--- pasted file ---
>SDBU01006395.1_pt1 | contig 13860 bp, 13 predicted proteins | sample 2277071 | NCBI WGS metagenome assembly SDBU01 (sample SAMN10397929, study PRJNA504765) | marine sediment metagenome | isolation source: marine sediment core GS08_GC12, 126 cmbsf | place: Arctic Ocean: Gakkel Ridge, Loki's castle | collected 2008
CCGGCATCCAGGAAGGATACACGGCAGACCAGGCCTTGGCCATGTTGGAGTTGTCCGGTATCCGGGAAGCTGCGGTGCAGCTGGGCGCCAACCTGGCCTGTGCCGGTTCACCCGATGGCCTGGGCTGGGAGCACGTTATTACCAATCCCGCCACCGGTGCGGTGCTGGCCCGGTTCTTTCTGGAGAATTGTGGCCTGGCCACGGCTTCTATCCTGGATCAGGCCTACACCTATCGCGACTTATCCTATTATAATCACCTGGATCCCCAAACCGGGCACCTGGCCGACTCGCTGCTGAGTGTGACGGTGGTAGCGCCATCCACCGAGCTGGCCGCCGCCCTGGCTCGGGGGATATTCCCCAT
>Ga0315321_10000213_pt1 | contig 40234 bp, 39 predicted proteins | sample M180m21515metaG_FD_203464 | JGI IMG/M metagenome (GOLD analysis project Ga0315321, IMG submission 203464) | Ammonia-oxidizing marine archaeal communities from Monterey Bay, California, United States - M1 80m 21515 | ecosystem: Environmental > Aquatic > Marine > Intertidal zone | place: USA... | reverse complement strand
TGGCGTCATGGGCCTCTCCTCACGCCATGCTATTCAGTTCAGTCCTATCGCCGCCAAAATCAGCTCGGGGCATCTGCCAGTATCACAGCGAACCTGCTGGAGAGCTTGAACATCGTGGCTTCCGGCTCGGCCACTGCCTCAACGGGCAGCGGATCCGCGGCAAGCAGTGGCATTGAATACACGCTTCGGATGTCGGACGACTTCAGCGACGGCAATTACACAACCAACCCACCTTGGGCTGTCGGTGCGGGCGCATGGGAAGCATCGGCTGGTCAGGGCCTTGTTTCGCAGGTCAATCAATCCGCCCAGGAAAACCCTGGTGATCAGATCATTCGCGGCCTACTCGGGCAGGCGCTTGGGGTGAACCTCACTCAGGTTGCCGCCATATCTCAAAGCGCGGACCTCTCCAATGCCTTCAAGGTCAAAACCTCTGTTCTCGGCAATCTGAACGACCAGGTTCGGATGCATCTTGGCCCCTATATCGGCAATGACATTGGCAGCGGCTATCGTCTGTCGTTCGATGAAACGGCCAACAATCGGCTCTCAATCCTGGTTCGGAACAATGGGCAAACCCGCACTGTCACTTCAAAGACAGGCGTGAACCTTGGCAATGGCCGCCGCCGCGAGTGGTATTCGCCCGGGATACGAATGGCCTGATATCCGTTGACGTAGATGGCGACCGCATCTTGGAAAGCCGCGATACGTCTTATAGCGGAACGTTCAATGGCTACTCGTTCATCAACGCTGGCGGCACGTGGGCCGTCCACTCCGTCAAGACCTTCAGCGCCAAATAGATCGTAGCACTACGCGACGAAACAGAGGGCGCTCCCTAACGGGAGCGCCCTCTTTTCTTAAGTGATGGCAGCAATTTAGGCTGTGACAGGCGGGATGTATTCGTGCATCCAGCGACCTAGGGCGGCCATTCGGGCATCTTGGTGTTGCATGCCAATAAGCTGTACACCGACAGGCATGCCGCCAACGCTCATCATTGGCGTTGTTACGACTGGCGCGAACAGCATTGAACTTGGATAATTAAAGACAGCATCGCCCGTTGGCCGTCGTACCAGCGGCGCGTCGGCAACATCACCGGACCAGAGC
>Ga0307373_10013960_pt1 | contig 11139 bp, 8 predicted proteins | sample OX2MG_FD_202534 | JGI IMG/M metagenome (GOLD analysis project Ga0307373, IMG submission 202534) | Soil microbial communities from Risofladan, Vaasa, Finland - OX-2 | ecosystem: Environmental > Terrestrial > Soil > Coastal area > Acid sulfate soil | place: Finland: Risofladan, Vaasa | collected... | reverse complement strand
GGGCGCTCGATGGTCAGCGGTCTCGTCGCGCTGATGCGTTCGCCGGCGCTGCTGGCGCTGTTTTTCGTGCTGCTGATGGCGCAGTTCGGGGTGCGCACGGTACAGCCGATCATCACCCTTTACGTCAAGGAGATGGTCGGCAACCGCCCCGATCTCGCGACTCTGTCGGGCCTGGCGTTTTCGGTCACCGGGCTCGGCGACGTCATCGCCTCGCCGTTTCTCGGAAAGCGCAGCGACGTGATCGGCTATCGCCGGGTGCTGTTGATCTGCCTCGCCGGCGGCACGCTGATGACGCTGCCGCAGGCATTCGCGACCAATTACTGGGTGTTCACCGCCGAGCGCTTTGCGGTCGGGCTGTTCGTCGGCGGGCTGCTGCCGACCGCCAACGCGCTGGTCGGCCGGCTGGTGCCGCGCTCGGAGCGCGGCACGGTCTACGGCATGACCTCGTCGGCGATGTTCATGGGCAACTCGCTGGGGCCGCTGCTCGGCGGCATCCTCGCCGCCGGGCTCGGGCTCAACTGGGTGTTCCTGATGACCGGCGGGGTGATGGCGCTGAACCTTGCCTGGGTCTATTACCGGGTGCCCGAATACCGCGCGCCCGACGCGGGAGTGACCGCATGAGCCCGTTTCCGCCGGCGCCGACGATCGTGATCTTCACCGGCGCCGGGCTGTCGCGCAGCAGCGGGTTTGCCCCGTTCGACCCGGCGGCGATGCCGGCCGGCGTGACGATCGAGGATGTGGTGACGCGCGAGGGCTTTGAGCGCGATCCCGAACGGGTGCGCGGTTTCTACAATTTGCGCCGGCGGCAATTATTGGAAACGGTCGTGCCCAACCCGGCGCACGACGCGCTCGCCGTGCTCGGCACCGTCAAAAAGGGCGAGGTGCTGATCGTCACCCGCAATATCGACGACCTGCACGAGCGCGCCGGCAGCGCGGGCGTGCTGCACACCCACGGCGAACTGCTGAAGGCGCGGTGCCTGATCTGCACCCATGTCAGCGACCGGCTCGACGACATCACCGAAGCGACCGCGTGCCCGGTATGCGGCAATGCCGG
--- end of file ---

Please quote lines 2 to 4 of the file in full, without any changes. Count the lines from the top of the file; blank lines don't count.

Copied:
CCGGCATCCAGGAAGGATACACGGCAGACCAGGCCTTGGCCATGTTGGAGTTGTCCGGTATCCGGGAAGCTGCGGTGCAGCTGGGCGCCAACCTGGCCTGTGCCGGTTCACCCGATGGCCTGGGCTGGGAGCACGTTATTACCAATCCCGCCACCGGTGCGGTGCTGGCCCGGTTCTTTCTGGAGAATTGTGGCCTGGCCACGGCTTCTATCCTGGATCAGGCCTACACCTATCGCGACTTATCCTATTATAATCACCTGGATCCCCAAACCGGGCACCTGGCCGACTCGCTGCTGAGTGTGACGGTGGTAGCGCCATCCACCGAGCTGGCCGCCGCCCTGGCTCGGGGGATATTCCCCAT
>Ga0315321_10000213_pt1 | contig 40234 bp, 39 predicted proteins | sample M180m21515metaG_FD_203464 | JGI IMG/M metagenome (GOLD analysis project Ga0315321, IMG submission 203464) | Ammonia-oxidizing marine archaeal communities from Monterey Bay, California, United States - M1 80m 21515 | ecosystem: Environmental > Aquatic > Marine > Intertidal zone | place: USA... | reverse complement strand
TGGCGTCATGGGCCTCTCCTCACGCCATGCTATTCAGTTCAGTCCTATCGCCGCCAAAATCAGCTCGGGGCATCTGCCAGTATCACAGCGAACCTGCTGGAGAGCTTGAACATCGTGGCTTCCGGCTCGGCCACTGCCTCAACGGGCAGCGGATCCGCGGCAAGCAGTGGCATTGAATACACGCTTCGGATGTCGGACGACTTCAGCGACGGCAATTACACAACCAACCCACCTTGGGCTGTCGGTGCGGGCGCATGGGAAGCATCGGCTGGTCAGGGCCTTGTTTCGCAGGTCAATCAATCCGCCCAGGAAAACCCTGGTGATCAGATCATTCGCGGCCTACTCGGGCAGGCGCTTGGGGTGAACCTCACTCAGGTTGCCGCCATATCTCAAAGCGCGGACCTCTCCAATGCCTTCAAGGTCAAAACCTCTGTTCTCGGCAATCTGAACGACCAGGTTCGGATGCATCTTGGCCCCTATATCGGCAATGACATTGGCAGCGGCTATCGTCTGTCGTTCGATGAAACGGCCAACAATCGGCTCTCAATCCTGGTTCGGAACAATGGGCAAACCCGCACTGTCACTTCAAAGACAGGCGTGAACCTTGGCAATGGCCGCCGCCGCGAGTGGTATTCGCCCGGGATACGAATGGCCTGATATCCGTTGACGTAGATGGCGACCGCATCTTGGAAAGCCGCGATACGTCTTATAGCGGAACGTTCAATGGCTACTCGTTCATCAACGCTGGCGGCACGTGGGCCGTCCACTCCGTCAAGACCTTCAGCGCCAAATAGATCGTAGCACTACGCGACGAAACAGAGGGCGCTCCCTAACGGGAGCGCCCTCTTTTCTTAAGTGATGGCAGCAATTTAGGCTGTGACAGGCGGGATGTATTCGTGCATCCAGCGACCTAGGGCGGCCATTCGGGCATCTTGGTGTTGCATGCCAATAAGCTGTACACCGACAGGCATGCCGCCAACGCTCATCATTGGCGTTGTTACGACTGGCGCGAACAGCATTGAACTTGGATAATTAAAGACAGCATCGCCCGTTGGCCGTCGTACCAGCGGCGCGTCGGCAACATCACCGGACCAGAGC